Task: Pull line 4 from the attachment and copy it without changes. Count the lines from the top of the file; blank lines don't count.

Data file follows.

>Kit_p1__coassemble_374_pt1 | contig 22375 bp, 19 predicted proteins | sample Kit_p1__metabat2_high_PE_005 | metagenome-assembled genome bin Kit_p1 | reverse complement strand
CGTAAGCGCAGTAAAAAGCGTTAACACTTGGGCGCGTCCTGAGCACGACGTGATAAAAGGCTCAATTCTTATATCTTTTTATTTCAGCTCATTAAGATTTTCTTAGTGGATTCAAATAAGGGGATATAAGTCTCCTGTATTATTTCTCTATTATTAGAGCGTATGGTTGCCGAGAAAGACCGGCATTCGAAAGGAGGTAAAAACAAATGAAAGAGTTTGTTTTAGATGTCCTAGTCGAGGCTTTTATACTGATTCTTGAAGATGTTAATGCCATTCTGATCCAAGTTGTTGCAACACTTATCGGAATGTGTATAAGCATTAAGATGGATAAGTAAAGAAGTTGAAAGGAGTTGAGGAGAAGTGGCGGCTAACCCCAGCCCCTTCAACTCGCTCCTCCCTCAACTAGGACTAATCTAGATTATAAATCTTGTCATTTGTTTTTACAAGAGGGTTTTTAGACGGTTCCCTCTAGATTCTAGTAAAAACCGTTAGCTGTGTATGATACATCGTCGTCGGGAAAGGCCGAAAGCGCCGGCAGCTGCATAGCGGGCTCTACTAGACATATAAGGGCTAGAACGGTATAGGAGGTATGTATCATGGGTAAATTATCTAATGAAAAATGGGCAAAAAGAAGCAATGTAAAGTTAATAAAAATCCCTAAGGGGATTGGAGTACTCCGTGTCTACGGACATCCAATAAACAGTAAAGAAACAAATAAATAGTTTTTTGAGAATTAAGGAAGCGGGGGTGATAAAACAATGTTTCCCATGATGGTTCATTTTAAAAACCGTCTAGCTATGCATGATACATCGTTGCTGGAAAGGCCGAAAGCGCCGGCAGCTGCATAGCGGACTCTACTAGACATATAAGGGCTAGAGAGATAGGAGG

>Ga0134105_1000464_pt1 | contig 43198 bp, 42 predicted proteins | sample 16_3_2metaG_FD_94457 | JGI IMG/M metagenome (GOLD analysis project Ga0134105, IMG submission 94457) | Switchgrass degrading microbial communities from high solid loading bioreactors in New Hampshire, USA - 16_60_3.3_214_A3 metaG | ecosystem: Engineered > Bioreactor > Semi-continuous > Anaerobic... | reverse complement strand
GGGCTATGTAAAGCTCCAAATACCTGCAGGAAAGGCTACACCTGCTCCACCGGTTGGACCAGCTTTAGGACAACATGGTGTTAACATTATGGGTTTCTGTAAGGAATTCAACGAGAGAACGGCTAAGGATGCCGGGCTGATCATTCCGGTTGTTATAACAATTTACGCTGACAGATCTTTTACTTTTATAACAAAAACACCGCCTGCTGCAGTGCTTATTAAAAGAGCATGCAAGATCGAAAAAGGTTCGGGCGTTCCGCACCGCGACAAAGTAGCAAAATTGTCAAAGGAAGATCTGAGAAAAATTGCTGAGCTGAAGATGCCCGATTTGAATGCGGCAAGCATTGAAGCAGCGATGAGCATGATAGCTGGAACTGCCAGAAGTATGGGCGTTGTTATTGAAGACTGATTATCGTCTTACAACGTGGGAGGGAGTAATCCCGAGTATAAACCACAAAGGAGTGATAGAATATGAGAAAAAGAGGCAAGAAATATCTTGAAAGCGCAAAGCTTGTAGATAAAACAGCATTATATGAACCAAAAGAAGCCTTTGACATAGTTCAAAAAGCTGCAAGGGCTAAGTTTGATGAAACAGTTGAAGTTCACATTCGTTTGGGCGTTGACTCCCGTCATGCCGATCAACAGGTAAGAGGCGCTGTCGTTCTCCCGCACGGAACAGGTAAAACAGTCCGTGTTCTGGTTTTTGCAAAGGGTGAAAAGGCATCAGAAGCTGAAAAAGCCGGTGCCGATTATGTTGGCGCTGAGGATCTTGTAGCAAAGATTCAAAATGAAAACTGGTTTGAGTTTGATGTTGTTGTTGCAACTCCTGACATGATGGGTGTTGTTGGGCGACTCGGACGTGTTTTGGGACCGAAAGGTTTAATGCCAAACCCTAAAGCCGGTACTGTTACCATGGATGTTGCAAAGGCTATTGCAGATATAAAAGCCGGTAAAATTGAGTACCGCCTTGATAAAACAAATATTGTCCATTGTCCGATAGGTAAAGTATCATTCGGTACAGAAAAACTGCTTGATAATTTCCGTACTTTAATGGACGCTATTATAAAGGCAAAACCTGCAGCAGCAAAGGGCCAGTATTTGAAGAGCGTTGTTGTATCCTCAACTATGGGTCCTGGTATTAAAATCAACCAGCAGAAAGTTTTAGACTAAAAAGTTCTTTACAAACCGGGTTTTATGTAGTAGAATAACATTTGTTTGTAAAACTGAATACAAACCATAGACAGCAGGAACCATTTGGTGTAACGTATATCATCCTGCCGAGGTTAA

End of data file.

GGGCTATGTAAAGCTCCAAATACCTGCAGGAAAGGCTACACCTGCTCCACCGGTTGGACCAGCTTTAGGACAACATGGTGTTAACATTATGGGTTTCTGTAAGGAATTCAACGAGAGAACGGCTAAGGATGCCGGGCTGATCATTCCGGTTGTTATAACAATTTACGCTGACAGATCTTTTACTTTTATAACAAAAACACCGCCTGCTGCAGTGCTTATTAAAAGAGCATGCAAGATCGAAAAAGGTTCGGGCGTTCCGCACCGCGACAAAGTAGCAAAATTGTCAAAGGAAGATCTGAGAAAAATTGCTGAGCTGAAGATGCCCGATTTGAATGCGGCAAGCATTGAAGCAGCGATGAGCATGATAGCTGGAACTGCCAGAAGTATGGGCGTTGTTATTGAAGACTGATTATCGTCTTACAACGTGGGAGGGAGTAATCCCGAGTATAAACCACAAAGGAGTGATAGAATATGAGAAAAAGAGGCAAGAAATATCTTGAAAGCGCAAAGCTTGTAGATAAAACAGCATTATATGAACCAAAAGAAGCCTTTGACATAGTTCAAAAAGCTGCAAGGGCTAAGTTTGATGAAACAGTTGAAGTTCACATTCGTTTGGGCGTTGACTCCCGTCATGCCGATCAACAGGTAAGAGGCGCTGTCGTTCTCCCGCACGGAACAGGTAAAACAGTCCGTGTTCTGGTTTTTGCAAAGGGTGAAAAGGCATCAGAAGCTGAAAAAGCCGGTGCCGATTATGTTGGCGCTGAGGATCTTGTAGCAAAGATTCAAAATGAAAACTGGTTTGAGTTTGATGTTGTTGTTGCAACTCCTGACATGATGGGTGTTGTTGGGCGACTCGGACGTGTTTTGGGACCGAAAGGTTTAATGCCAAACCCTAAAGCCGGTACTGTTACCATGGATGTTGCAAAGGCTATTGCAGATATAAAAGCCGGTAAAATTGAGTACCGCCTTGATAAAACAAATATTGTCCATTGTCCGATAGGTAAAGTATCATTCGGTACAGAAAAACTGCTTGATAATTTCCGTACTTTAATGGACGCTATTATAAAGGCAAAACCTGCAGCAGCAAAGGGCCAGTATTTGAAGAGCGTTGTTGTATCCTCAACTATGGGTCCTGGTATTAAAATCAACCAGCAGAAAGTTTTAGACTAAAAAGTTCTTTACAAACCGGGTTTTATGTAGTAGAATAACATTTGTTTGTAAAACTGAATACAAACCATAGACAGCAGGAACCATTTGGTGTAACGTATATCATCCTGCCGAGGTTAA